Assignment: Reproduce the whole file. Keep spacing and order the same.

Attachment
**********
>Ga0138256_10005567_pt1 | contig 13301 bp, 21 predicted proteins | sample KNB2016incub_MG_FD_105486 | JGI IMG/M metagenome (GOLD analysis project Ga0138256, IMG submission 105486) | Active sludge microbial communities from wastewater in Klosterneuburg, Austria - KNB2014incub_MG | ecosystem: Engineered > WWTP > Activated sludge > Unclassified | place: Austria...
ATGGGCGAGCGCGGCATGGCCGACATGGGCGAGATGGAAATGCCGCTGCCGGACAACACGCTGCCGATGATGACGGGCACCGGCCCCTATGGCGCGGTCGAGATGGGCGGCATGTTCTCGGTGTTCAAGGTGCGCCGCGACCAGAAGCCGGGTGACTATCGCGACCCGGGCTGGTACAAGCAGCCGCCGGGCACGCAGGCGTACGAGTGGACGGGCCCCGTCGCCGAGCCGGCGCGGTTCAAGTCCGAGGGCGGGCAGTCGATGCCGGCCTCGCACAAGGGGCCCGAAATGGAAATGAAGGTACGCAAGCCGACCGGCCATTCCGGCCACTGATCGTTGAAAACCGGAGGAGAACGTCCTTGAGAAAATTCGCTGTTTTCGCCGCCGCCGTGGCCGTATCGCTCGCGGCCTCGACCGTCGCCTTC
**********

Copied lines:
>Ga0138256_10005567_pt1 | contig 13301 bp, 21 predicted proteins | sample KNB2016incub_MG_FD_105486 | JGI IMG/M metagenome (GOLD analysis project Ga0138256, IMG submission 105486) | Active sludge microbial communities from wastewater in Klosterneuburg, Austria - KNB2014incub_MG | ecosystem: Engineered > WWTP > Activated sludge > Unclassified | place: Austria...
ATGGGCGAGCGCGGCATGGCCGACATGGGCGAGATGGAAATGCCGCTGCCGGACAACACGCTGCCGATGATGACGGGCACCGGCCCCTATGGCGCGGTCGAGATGGGCGGCATGTTCTCGGTGTTCAAGGTGCGCCGCGACCAGAAGCCGGGTGACTATCGCGACCCGGGCTGGTACAAGCAGCCGCCGGGCACGCAGGCGTACGAGTGGACGGGCCCCGTCGCCGAGCCGGCGCGGTTCAAGTCCGAGGGCGGGCAGTCGATGCCGGCCTCGCACAAGGGGCCCGAAATGGAAATGAAGGTACGCAAGCCGACCGGCCATTCCGGCCACTGATCGTTGAAAACCGGAGGAGAACGTCCTTGAGAAAATTCGCTGTTTTCGCCGCCGCCGTGGCCGTATCGCTCGCGGCCTCGACCGTCGCCTTC